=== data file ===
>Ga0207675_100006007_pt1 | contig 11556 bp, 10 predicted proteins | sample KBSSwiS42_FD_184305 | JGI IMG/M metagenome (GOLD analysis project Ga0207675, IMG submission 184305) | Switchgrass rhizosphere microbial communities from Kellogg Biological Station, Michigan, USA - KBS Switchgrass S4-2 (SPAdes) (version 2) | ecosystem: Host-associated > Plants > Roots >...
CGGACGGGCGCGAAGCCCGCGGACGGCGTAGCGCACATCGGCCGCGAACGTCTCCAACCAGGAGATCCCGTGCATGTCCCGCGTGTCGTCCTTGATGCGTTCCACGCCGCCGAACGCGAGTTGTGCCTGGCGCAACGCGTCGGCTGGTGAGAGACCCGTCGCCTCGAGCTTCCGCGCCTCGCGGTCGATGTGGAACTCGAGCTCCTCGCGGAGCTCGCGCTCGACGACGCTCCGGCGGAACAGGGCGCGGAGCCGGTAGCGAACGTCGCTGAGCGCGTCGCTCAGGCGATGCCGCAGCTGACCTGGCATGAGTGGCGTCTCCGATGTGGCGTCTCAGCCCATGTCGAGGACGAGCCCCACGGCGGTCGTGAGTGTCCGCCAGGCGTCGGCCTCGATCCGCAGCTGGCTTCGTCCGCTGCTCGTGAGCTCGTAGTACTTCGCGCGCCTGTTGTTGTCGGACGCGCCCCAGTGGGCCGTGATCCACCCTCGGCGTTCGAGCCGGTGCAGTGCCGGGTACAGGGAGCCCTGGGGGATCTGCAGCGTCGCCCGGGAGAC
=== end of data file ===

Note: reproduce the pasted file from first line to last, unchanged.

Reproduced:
>Ga0207675_100006007_pt1 | contig 11556 bp, 10 predicted proteins | sample KBSSwiS42_FD_184305 | JGI IMG/M metagenome (GOLD analysis project Ga0207675, IMG submission 184305) | Switchgrass rhizosphere microbial communities from Kellogg Biological Station, Michigan, USA - KBS Switchgrass S4-2 (SPAdes) (version 2) | ecosystem: Host-associated > Plants > Roots >...
CGGACGGGCGCGAAGCCCGCGGACGGCGTAGCGCACATCGGCCGCGAACGTCTCCAACCAGGAGATCCCGTGCATGTCCCGCGTGTCGTCCTTGATGCGTTCCACGCCGCCGAACGCGAGTTGTGCCTGGCGCAACGCGTCGGCTGGTGAGAGACCCGTCGCCTCGAGCTTCCGCGCCTCGCGGTCGATGTGGAACTCGAGCTCCTCGCGGAGCTCGCGCTCGACGACGCTCCGGCGGAACAGGGCGCGGAGCCGGTAGCGAACGTCGCTGAGCGCGTCGCTCAGGCGATGCCGCAGCTGACCTGGCATGAGTGGCGTCTCCGATGTGGCGTCTCAGCCCATGTCGAGGACGAGCCCCACGGCGGTCGTGAGTGTCCGCCAGGCGTCGGCCTCGATCCGCAGCTGGCTTCGTCCGCTGCTCGTGAGCTCGTAGTACTTCGCGCGCCTGTTGTTGTCGGACGCGCCCCAGTGGGCCGTGATCCACCCTCGGCGTTCGAGCCGGTGCAGTGCCGGGTACAGGGAGCCCTGGGGGATCTGCAGCGTCGCCCGGGAGAC